Breaking Bad: Big Ag Mega-Mergers in Play

Dow + Dupont in the Pocket? Next: Demonsanto?
Communiqué number: 
115

December 2015. In this new report, ETC Group examines corporate consolidation in four agricultural input sectors: seeds, pesticides, chemical fertilizers and farm equipment. With combined annual revenue of $385 billion, these companies call the shots. Who will dominate the industrial food chain? And what does it mean for farmers, food sovereignty and climate justice?

Issue

The Big Six agrochemical corporations (BASF, Bayer, Dow, DuPont, Monsanto, Syngenta) that dominate commercial seed and pesticide markets worldwide now insist they must get bigger, faster if the world wants food security in the midst of climate chaos. According to agribusiness, the extreme pressures of population, demand for meat, and climate crisis require Big Science and Big Money – and that means extreme Mergers all along the industrial food chain.

At Stake

The fate of the six dominant pesticide and seed companies (and their $93 billion market) is in play. For all the talk of “Climate-Smart Agriculture,” their R&D strategies are collapsing and, among them, there are more sellers than buyers. Simultaneously, the much bigger ($175 billion market) greenhouse gas-intensive fertilizer industry is caught in the headlights of climate change negotiators and is wrapping itself in the mantle of Climate-Smart Agriculture to protect its assets. The four companies that control 56% of the $116 billion farm machinery industry already have the robotics hardware; are acquiring the software (Big Data, satellite surveillance) technologies; and are thinking about adding the bio-based software (seeds and pesticides) to their shopping cart. It’s too soon to tell which companies or sector will become the one-stop shop for farm inputs – but farm machinery, seeds, fertilizers and chemicals are now linked like never before. Monsanto collaborates with the world’s three biggest farm equipment companies (Deere & Co, CNH Industrial, AGCO). Deere has strategic alliances with five of the Big Six companies. Ultimately, the company that controls the data on soil, historical weather and crop yield, as well as the Big Box robot that deposits the seeds, pesticides and fertilizers will be the company that can gain most from crop insurance contracts that increasingly dictate inputs to the farmer. In the short term, the big shifts will likely be among the existing seed and pesticide enterprises, but even in the mid-term, watch out for the muck and machinery majors to rule the roost.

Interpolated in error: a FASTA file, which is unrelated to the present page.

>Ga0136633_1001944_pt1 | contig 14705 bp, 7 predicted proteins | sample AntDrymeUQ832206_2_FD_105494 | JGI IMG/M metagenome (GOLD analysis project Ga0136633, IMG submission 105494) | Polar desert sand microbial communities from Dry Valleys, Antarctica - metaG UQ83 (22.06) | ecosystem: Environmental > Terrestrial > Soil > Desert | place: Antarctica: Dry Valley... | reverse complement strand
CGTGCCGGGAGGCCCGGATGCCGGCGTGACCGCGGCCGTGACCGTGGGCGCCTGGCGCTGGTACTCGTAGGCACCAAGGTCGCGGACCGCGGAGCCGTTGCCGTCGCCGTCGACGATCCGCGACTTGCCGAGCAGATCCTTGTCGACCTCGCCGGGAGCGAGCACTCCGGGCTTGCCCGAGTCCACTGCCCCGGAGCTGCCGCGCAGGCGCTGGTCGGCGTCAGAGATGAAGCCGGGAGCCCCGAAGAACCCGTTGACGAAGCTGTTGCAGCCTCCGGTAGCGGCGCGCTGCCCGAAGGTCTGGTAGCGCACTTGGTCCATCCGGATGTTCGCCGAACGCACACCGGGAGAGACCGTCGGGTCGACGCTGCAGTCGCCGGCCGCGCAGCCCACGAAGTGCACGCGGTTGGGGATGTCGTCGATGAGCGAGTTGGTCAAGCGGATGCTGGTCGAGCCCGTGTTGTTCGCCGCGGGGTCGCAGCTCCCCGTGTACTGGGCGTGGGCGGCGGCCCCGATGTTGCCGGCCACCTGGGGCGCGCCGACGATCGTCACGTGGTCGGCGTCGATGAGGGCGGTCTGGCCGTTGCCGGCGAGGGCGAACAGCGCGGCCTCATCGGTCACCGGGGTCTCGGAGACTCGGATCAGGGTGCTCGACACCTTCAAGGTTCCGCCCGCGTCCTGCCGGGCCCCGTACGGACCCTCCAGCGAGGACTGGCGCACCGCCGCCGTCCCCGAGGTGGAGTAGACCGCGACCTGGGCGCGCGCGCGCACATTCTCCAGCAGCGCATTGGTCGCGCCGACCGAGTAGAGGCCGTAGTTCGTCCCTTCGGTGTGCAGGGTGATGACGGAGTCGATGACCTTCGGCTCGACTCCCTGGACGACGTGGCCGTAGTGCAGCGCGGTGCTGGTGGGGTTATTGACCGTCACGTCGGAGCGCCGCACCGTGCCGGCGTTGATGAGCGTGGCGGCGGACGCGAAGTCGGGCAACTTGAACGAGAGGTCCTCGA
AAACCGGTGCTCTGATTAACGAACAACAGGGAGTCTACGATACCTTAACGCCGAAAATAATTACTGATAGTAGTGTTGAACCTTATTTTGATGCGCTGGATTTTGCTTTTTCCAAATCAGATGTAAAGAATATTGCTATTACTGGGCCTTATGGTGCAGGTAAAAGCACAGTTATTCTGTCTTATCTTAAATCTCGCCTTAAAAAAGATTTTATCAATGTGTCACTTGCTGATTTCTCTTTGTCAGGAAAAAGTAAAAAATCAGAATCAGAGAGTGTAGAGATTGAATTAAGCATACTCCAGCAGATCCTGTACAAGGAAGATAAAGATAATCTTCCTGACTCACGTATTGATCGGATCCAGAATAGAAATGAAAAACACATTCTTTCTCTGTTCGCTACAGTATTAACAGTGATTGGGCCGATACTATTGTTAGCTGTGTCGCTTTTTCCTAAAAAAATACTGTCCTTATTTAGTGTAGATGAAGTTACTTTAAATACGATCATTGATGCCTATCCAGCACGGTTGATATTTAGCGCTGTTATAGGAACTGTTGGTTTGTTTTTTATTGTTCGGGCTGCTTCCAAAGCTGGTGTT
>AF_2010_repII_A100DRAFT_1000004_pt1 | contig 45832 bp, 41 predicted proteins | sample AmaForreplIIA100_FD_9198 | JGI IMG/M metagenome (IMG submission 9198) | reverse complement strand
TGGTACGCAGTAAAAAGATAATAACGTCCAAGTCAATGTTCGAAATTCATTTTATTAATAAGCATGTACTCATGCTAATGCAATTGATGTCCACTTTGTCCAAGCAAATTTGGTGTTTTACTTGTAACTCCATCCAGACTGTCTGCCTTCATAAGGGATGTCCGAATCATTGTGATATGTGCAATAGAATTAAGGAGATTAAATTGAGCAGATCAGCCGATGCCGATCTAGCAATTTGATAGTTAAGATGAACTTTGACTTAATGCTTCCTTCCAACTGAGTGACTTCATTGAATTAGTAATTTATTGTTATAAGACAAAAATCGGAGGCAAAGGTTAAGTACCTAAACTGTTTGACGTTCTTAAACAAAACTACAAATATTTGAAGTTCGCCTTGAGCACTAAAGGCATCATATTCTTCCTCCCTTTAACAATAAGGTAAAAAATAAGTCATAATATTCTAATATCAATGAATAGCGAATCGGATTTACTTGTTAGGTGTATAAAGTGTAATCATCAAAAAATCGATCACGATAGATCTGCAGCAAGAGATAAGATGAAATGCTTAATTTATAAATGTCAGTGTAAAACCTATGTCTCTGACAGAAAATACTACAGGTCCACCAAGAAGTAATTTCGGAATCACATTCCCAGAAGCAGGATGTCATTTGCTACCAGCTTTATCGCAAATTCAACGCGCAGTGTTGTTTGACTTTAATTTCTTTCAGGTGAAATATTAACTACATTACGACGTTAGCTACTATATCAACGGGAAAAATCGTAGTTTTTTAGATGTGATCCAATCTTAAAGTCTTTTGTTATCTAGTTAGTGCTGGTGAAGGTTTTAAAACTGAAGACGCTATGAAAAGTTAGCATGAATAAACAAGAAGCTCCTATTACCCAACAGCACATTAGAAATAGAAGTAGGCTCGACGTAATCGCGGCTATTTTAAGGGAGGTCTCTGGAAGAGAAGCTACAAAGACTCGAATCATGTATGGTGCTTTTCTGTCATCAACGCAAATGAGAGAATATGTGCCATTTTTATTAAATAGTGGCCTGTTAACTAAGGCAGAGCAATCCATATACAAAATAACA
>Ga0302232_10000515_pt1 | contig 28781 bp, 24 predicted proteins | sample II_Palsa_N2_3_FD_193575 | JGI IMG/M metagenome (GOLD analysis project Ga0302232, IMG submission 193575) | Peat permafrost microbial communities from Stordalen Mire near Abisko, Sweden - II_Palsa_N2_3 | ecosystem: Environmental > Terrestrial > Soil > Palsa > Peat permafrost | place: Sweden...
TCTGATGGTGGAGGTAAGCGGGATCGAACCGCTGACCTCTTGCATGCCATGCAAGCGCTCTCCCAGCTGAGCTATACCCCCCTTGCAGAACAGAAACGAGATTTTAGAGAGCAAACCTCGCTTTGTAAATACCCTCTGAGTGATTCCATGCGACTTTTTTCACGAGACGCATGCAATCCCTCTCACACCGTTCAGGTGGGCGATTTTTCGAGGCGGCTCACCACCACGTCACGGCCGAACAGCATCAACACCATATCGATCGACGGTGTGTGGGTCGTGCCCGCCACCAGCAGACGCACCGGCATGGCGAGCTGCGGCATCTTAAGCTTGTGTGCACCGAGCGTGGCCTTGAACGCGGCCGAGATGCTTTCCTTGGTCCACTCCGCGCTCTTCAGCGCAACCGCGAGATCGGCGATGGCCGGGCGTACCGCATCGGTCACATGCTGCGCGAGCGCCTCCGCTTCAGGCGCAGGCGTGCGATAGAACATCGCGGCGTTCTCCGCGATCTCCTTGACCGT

Policies

Ag mega-mergers threaten to undermine the basis of our food supply and jeopardize efforts to build climate resilience. Allowing more farm inputs to fall into fewer hands is a recipe for disaster. Nationally and internationally, governments must strengthen their anticombines/ cartel regulations to break up agricultural input sectors so that pesticide companies can’t also be seed companies and farm machinery companies can’t control chemicals, seeds, crop insurance, etc. Secondly, governments need to take a hard look at corporate “innovation,” recognizing that today’s intellectual property system smothers useful innovation and retards progress. To move us all toward food sovereignty, the world needs a new configuration of true innovators, including smallholder producers and public researchers – who are not undermined by spineless regulators.

Fora

The international battleground is wherever the Big Six – and their Bigger Brothers in farm equipment and fertilizers – push for even greater market power under the guise of “Climate-Smart Agriculture” while evading antitrust constraints and regulatory scrutiny for new, high-risk technologies (e.g., synthetic biology). Beyond the urgent need to suspend (better yet, end) exclusive intellectual property monopolies, the most important battleground is in the global South, the prime growth region for industrial agribusiness. There is no benefit for farmers or consumers if Argentina, Brazil, South Africa, China or Indonesia, for example, accept foreign corporate control over the first links in their food security chain. If two or three of these countries “just say no,” the mergers won’t happen and everybody’s game plan changes.

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